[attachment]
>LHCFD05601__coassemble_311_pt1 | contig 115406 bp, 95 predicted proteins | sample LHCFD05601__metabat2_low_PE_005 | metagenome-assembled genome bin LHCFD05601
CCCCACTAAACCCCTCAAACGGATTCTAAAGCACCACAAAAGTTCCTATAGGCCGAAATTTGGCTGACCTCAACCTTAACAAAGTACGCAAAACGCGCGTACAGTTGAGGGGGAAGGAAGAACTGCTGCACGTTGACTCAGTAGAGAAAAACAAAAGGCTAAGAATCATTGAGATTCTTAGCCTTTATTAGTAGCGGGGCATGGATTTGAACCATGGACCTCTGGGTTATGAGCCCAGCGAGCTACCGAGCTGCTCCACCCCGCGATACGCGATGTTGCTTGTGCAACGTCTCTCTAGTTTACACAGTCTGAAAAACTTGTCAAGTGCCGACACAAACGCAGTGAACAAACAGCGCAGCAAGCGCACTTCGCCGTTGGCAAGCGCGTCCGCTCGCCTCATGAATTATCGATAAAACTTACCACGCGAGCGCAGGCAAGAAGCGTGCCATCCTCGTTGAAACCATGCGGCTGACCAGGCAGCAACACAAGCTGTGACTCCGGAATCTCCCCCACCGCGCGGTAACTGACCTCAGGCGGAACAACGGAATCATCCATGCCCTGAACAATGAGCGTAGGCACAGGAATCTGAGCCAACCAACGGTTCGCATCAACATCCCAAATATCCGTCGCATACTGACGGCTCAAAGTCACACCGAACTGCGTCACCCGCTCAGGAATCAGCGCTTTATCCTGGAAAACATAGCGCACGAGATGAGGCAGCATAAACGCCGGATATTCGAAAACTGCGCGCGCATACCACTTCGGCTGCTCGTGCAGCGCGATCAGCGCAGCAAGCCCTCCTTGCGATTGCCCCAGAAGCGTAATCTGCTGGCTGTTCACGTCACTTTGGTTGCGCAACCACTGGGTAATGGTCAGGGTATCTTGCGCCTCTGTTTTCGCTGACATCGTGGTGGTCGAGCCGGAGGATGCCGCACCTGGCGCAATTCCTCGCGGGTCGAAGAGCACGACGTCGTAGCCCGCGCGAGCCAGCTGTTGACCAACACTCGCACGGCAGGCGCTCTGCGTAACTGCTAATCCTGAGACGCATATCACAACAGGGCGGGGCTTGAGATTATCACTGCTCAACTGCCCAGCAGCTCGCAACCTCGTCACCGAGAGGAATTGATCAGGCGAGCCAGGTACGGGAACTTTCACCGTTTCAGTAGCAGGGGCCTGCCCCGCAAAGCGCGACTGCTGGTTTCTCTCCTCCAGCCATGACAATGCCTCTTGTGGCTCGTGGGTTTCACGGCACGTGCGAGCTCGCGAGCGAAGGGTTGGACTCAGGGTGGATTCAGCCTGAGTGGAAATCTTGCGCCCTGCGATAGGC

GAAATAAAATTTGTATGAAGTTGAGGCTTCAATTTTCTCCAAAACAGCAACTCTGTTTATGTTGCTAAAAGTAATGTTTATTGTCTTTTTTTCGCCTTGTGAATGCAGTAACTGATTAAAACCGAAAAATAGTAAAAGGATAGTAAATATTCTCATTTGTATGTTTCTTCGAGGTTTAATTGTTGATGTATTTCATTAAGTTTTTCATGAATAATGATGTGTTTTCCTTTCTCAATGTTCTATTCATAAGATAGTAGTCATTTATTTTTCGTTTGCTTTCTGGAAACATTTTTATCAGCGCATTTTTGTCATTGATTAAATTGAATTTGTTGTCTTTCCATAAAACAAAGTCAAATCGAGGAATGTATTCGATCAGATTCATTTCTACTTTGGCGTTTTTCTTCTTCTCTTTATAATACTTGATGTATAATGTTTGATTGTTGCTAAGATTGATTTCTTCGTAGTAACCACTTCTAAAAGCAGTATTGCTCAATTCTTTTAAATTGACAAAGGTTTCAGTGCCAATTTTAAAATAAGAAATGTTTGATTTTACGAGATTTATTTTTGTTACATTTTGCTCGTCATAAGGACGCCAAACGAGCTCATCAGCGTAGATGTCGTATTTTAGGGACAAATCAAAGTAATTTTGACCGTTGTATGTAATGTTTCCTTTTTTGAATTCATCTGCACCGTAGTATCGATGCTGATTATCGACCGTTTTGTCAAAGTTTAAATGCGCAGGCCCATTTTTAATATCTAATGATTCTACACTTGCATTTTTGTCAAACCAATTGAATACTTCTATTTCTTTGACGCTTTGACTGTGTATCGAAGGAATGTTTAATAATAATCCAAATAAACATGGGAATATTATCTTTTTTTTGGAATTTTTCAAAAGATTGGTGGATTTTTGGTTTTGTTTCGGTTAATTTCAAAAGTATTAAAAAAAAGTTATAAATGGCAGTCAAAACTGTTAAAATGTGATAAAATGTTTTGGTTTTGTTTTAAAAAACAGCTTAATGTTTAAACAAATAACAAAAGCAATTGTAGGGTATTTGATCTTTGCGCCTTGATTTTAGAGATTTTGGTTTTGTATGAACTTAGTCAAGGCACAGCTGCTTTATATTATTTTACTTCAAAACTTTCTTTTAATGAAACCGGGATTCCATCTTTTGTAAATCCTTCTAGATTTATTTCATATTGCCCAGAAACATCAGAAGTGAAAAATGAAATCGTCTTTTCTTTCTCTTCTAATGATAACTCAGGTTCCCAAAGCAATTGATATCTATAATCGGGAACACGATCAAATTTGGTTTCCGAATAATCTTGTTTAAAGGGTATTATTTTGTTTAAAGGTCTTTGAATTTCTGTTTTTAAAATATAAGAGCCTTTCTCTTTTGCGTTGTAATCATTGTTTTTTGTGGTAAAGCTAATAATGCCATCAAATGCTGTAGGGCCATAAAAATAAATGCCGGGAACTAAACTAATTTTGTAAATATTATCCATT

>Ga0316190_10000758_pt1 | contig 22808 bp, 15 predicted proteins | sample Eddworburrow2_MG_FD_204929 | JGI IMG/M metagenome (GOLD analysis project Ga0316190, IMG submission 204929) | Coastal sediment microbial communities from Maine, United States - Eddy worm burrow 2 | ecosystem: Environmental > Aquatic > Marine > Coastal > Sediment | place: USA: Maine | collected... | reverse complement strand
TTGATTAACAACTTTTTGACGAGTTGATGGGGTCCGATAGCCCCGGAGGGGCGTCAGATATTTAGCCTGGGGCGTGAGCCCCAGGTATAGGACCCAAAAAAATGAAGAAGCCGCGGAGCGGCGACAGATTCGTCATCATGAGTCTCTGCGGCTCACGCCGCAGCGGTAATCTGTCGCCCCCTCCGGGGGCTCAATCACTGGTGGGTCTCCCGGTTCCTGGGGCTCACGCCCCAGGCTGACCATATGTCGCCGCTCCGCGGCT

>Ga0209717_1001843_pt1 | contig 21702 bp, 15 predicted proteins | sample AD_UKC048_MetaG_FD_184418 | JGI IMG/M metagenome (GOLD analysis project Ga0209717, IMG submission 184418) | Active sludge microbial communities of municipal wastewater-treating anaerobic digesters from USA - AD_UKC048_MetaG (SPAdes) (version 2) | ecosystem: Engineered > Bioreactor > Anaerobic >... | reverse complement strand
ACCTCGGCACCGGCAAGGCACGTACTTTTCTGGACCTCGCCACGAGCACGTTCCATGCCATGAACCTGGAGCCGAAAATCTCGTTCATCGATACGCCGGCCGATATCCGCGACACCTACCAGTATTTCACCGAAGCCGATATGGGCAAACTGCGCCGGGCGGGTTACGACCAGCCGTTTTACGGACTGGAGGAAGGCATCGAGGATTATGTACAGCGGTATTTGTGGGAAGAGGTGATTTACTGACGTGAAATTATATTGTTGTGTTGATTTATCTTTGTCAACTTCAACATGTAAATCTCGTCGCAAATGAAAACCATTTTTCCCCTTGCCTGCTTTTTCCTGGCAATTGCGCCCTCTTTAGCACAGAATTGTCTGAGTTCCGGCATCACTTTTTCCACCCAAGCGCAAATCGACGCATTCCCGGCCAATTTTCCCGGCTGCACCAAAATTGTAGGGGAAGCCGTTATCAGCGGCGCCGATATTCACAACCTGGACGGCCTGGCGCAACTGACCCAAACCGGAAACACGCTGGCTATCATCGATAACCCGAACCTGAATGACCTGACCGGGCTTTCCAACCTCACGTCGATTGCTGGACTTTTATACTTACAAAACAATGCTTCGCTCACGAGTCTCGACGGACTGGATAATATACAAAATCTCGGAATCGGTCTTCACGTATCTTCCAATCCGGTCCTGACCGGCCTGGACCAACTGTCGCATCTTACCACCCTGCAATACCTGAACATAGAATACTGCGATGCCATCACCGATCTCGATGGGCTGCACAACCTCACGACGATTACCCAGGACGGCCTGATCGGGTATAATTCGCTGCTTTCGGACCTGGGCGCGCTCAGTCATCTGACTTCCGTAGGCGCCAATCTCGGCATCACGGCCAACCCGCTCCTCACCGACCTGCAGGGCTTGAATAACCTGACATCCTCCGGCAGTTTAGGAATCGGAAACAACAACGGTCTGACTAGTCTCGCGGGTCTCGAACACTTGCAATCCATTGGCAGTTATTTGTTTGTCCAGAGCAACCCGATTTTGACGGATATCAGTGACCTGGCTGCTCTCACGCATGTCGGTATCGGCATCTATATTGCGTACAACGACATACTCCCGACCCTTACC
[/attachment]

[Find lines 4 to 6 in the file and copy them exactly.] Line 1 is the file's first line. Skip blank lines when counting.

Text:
>Ga0316190_10000758_pt1 | contig 22808 bp, 15 predicted proteins | sample Eddworburrow2_MG_FD_204929 | JGI IMG/M metagenome (GOLD analysis project Ga0316190, IMG submission 204929) | Coastal sediment microbial communities from Maine, United States - Eddy worm burrow 2 | ecosystem: Environmental > Aquatic > Marine > Coastal > Sediment | place: USA: Maine | collected... | reverse complement strand
TTGATTAACAACTTTTTGACGAGTTGATGGGGTCCGATAGCCCCGGAGGGGCGTCAGATATTTAGCCTGGGGCGTGAGCCCCAGGTATAGGACCCAAAAAAATGAAGAAGCCGCGGAGCGGCGACAGATTCGTCATCATGAGTCTCTGCGGCTCACGCCGCAGCGGTAATCTGTCGCCCCCTCCGGGGGCTCAATCACTGGTGGGTCTCCCGGTTCCTGGGGCTCACGCCCCAGGCTGACCATATGTCGCCGCTCCGCGGCT

>Ga0209717_1001843_pt1 | contig 21702 bp, 15 predicted proteins | sample AD_UKC048_MetaG_FD_184418 | JGI IMG/M metagenome (GOLD analysis project Ga0209717, IMG submission 184418) | Active sludge microbial communities of municipal wastewater-treating anaerobic digesters from USA - AD_UKC048_MetaG (SPAdes) (version 2) | ecosystem: Engineered > Bioreactor > Anaerobic >... | reverse complement strand